Patrick McConnell is an Independent Consultant who was for many years a Visiting Fellow at Macquarie University Applied Finance Centre (MAFC) in Sydney, where he taught Masters level and industry courses on Strategic Risk Management, Technology Risk, Operational Risk, and Enterprise Risk Management. Visiting Lecturer at Trinity College, Dublin (TCD), where he taught a Masters level course on Operational and Market Risk. He holds a degree in Mathematics, a Masters in Decision Sciences and a Doctorate of Business Administration, with a thesis on use of Information technology in Finance. He is a Fellow of the British Computer Society and a member of the IEEE.
Has over 30 years’ experience in Information Technology and Risk Management and has been employed by, and consulted to, major banks and corporations in the US, Europe and Australia. He has also consulted to the Australian government as a Risk Management expert.
Pat has published many articles and books on Strategy, Risk Management and Information Technology (IT) in academic and practitioner journals and has published several papers in the Journal of Operational Risk on systemic operational risk. He is the author of the definitive book on Digital Dealing Room Technology, the joint author of People Risk Management (Kogan Page 2015) and author of Systemic Operational Risk (2015), Strategic Risk Management (2016) and Strategic Technology Risk (2017), published by Risk Books.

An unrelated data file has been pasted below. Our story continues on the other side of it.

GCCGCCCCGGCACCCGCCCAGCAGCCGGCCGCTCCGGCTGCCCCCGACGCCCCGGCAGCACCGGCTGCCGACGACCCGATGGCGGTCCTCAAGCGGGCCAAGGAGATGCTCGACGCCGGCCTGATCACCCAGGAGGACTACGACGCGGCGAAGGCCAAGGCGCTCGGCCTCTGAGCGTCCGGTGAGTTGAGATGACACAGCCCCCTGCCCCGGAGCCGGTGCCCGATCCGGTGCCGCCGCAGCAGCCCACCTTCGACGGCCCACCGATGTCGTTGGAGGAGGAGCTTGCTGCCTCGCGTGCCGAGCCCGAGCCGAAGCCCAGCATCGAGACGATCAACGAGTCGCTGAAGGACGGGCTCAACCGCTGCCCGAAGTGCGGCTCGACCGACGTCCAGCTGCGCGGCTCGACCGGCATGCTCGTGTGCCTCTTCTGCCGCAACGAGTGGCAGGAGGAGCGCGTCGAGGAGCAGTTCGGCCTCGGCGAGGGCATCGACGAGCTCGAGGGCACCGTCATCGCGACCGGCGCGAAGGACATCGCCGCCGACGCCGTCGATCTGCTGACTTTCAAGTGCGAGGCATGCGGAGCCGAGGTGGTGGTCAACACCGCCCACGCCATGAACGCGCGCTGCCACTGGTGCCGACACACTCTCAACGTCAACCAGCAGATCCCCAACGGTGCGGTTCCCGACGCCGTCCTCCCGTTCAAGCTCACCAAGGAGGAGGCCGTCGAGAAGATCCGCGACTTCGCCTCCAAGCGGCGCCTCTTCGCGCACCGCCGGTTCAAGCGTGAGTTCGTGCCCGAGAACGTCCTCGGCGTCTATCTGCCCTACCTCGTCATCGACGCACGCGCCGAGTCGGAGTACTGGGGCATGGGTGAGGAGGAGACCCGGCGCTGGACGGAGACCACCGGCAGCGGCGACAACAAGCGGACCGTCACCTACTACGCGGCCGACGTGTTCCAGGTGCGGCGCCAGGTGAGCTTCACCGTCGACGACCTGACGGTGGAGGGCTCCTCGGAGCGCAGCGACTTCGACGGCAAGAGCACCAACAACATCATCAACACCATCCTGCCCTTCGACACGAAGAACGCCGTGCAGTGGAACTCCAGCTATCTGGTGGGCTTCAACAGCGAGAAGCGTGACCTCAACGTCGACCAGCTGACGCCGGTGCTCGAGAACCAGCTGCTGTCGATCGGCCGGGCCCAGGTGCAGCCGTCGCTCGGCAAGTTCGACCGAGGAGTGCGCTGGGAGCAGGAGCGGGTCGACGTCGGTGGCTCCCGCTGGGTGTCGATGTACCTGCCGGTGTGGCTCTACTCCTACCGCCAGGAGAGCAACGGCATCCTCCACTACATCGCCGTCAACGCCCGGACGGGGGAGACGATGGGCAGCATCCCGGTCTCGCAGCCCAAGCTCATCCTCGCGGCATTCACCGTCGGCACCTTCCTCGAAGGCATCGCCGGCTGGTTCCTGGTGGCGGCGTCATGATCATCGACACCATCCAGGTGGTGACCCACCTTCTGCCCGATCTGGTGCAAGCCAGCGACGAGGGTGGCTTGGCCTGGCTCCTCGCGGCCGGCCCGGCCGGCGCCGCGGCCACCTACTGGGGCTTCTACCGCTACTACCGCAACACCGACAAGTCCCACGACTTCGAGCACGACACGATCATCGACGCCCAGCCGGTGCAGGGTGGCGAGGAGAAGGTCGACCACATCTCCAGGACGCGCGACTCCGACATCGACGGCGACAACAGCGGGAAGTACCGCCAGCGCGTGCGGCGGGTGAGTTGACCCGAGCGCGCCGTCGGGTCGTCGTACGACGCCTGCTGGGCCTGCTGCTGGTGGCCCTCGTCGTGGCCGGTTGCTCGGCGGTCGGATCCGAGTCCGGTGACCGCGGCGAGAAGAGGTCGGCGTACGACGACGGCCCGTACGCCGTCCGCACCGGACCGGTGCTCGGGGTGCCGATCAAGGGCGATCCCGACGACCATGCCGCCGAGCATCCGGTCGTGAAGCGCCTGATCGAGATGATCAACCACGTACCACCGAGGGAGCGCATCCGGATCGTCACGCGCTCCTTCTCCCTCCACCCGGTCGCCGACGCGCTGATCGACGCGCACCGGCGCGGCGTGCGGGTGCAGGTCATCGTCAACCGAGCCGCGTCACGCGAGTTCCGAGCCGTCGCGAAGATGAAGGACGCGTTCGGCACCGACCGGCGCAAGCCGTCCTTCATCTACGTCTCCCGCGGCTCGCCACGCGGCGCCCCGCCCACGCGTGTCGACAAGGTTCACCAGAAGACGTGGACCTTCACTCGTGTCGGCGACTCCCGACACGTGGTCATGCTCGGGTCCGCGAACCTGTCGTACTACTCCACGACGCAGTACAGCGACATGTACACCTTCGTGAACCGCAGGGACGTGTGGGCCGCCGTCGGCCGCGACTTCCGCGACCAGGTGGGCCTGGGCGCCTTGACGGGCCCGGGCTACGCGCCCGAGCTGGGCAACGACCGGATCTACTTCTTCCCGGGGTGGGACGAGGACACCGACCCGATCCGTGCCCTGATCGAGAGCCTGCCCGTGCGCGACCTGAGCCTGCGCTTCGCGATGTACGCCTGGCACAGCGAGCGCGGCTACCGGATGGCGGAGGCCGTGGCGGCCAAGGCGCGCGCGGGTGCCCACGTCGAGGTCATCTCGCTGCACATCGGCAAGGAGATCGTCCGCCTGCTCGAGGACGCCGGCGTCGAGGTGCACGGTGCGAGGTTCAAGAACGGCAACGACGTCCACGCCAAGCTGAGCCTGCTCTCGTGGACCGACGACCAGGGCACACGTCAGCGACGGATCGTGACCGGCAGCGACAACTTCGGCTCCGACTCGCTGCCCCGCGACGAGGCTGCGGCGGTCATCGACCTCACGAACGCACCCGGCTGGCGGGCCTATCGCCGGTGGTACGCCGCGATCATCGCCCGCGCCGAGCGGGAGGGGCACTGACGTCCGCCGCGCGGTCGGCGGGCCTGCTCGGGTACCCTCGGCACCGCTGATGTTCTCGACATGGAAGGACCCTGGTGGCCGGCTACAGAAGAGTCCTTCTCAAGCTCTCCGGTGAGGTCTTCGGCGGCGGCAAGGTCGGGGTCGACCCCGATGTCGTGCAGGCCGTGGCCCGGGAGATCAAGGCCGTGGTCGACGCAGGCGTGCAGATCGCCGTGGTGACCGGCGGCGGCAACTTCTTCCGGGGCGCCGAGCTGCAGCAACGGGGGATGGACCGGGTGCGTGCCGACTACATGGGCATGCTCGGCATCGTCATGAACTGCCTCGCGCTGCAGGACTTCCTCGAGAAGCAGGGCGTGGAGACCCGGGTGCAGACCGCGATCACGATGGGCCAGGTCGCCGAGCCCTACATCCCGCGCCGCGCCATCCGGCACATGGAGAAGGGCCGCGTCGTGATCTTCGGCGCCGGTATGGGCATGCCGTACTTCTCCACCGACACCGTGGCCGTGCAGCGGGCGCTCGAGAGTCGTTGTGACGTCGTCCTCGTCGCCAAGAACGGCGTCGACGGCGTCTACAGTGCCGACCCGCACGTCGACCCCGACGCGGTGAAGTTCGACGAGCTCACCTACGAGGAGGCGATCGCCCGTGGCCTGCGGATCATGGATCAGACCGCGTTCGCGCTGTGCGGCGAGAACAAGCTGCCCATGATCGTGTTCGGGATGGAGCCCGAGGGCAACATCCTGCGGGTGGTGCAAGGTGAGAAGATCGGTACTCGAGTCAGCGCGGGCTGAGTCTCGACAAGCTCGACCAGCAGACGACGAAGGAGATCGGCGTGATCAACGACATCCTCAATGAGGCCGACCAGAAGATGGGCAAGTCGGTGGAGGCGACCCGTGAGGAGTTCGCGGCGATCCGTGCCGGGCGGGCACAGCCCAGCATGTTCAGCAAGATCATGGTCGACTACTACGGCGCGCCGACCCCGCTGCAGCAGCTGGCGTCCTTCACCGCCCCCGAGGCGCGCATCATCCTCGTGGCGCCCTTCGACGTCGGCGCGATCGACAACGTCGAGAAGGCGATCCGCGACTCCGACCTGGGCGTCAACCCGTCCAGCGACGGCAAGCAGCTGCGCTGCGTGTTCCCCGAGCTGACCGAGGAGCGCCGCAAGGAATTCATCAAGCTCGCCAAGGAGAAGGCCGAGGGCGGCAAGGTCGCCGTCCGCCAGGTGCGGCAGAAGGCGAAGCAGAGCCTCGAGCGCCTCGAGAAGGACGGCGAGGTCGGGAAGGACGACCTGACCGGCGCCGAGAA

The author investigates the Royal Commission into Misconduct in the Banking, Superannuation and Financial Services Industry and its most prominent cases, as well as detailing examples of operational risk events that the commission did not cover.
This paper introduces existing and novel epidemiology models and investigates how government responses to the Covid-19 pandemic impacted these models.
This paper studies the growth by acquisition strategy embarked upon by a mid-sized UK bank, the Co-operative Bank; this strategy was a disaster, leaving a heretofore successful bank in dire trouble and on the block for buyers at a substantial discount to…
Libor-rigging and similar misconduct across multiple firms may be the result of 'macro-cultures'
This paper considers the claim of improved comparability of SMA outcomes by considering the ability to compare “internal loss experience” between banks.
This paper shows that it is an "inconvenient truth" that the largest losses by banks are not firm specific.